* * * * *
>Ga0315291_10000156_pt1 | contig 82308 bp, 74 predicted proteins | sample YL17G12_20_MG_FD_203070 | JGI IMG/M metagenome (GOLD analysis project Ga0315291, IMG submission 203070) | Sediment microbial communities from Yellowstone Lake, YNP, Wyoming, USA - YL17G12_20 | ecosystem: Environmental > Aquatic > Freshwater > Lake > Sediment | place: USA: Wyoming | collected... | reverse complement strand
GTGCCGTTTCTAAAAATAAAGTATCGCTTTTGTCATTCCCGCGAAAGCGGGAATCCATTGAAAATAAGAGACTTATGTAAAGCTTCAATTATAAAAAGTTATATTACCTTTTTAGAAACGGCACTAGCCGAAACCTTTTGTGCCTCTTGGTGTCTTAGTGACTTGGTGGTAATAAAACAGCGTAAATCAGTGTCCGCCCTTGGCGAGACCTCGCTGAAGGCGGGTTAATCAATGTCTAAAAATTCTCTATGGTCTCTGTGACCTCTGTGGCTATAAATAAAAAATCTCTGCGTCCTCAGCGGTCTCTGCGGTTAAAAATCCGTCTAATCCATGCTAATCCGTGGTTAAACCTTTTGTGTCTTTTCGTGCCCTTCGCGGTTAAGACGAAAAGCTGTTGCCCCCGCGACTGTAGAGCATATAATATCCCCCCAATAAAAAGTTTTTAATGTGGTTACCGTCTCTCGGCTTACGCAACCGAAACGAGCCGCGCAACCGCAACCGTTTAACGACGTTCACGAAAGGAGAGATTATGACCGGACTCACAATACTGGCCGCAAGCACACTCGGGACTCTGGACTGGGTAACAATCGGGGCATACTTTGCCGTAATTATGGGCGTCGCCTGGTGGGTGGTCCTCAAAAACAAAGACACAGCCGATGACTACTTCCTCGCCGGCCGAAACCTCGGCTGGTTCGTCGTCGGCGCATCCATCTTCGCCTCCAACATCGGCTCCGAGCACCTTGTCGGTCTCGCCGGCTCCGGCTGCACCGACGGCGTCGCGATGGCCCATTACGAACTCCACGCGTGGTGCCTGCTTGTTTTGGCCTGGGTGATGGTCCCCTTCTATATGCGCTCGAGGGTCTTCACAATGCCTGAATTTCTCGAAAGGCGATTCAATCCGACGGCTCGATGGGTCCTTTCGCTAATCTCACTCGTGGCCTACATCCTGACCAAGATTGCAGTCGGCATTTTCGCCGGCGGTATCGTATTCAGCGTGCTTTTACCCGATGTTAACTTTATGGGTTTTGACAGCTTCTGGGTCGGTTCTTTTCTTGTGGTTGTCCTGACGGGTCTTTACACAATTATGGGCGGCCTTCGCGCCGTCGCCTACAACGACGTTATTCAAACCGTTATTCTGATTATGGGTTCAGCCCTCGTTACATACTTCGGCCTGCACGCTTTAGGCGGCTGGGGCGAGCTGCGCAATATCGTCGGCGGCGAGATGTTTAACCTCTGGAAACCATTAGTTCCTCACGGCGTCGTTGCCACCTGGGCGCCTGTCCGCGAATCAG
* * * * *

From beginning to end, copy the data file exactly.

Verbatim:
>Ga0315291_10000156_pt1 | contig 82308 bp, 74 predicted proteins | sample YL17G12_20_MG_FD_203070 | JGI IMG/M metagenome (GOLD analysis project Ga0315291, IMG submission 203070) | Sediment microbial communities from Yellowstone Lake, YNP, Wyoming, USA - YL17G12_20 | ecosystem: Environmental > Aquatic > Freshwater > Lake > Sediment | place: USA: Wyoming | collected... | reverse complement strand
GTGCCGTTTCTAAAAATAAAGTATCGCTTTTGTCATTCCCGCGAAAGCGGGAATCCATTGAAAATAAGAGACTTATGTAAAGCTTCAATTATAAAAAGTTATATTACCTTTTTAGAAACGGCACTAGCCGAAACCTTTTGTGCCTCTTGGTGTCTTAGTGACTTGGTGGTAATAAAACAGCGTAAATCAGTGTCCGCCCTTGGCGAGACCTCGCTGAAGGCGGGTTAATCAATGTCTAAAAATTCTCTATGGTCTCTGTGACCTCTGTGGCTATAAATAAAAAATCTCTGCGTCCTCAGCGGTCTCTGCGGTTAAAAATCCGTCTAATCCATGCTAATCCGTGGTTAAACCTTTTGTGTCTTTTCGTGCCCTTCGCGGTTAAGACGAAAAGCTGTTGCCCCCGCGACTGTAGAGCATATAATATCCCCCCAATAAAAAGTTTTTAATGTGGTTACCGTCTCTCGGCTTACGCAACCGAAACGAGCCGCGCAACCGCAACCGTTTAACGACGTTCACGAAAGGAGAGATTATGACCGGACTCACAATACTGGCCGCAAGCACACTCGGGACTCTGGACTGGGTAACAATCGGGGCATACTTTGCCGTAATTATGGGCGTCGCCTGGTGGGTGGTCCTCAAAAACAAAGACACAGCCGATGACTACTTCCTCGCCGGCCGAAACCTCGGCTGGTTCGTCGTCGGCGCATCCATCTTCGCCTCCAACATCGGCTCCGAGCACCTTGTCGGTCTCGCCGGCTCCGGCTGCACCGACGGCGTCGCGATGGCCCATTACGAACTCCACGCGTGGTGCCTGCTTGTTTTGGCCTGGGTGATGGTCCCCTTCTATATGCGCTCGAGGGTCTTCACAATGCCTGAATTTCTCGAAAGGCGATTCAATCCGACGGCTCGATGGGTCCTTTCGCTAATCTCACTCGTGGCCTACATCCTGACCAAGATTGCAGTCGGCATTTTCGCCGGCGGTATCGTATTCAGCGTGCTTTTACCCGATGTTAACTTTATGGGTTTTGACAGCTTCTGGGTCGGTTCTTTTCTTGTGGTTGTCCTGACGGGTCTTTACACAATTATGGGCGGCCTTCGCGCCGTCGCCTACAACGACGTTATTCAAACCGTTATTCTGATTATGGGTTCAGCCCTCGTTACATACTTCGGCCTGCACGCTTTAGGCGGCTGGGGCGAGCTGCGCAATATCGTCGGCGGCGAGATGTTTAACCTCTGGAAACCATTAGTTCCTCACGGCGTCGTTGCCACCTGGGCGCCTGTCCGCGAATCAG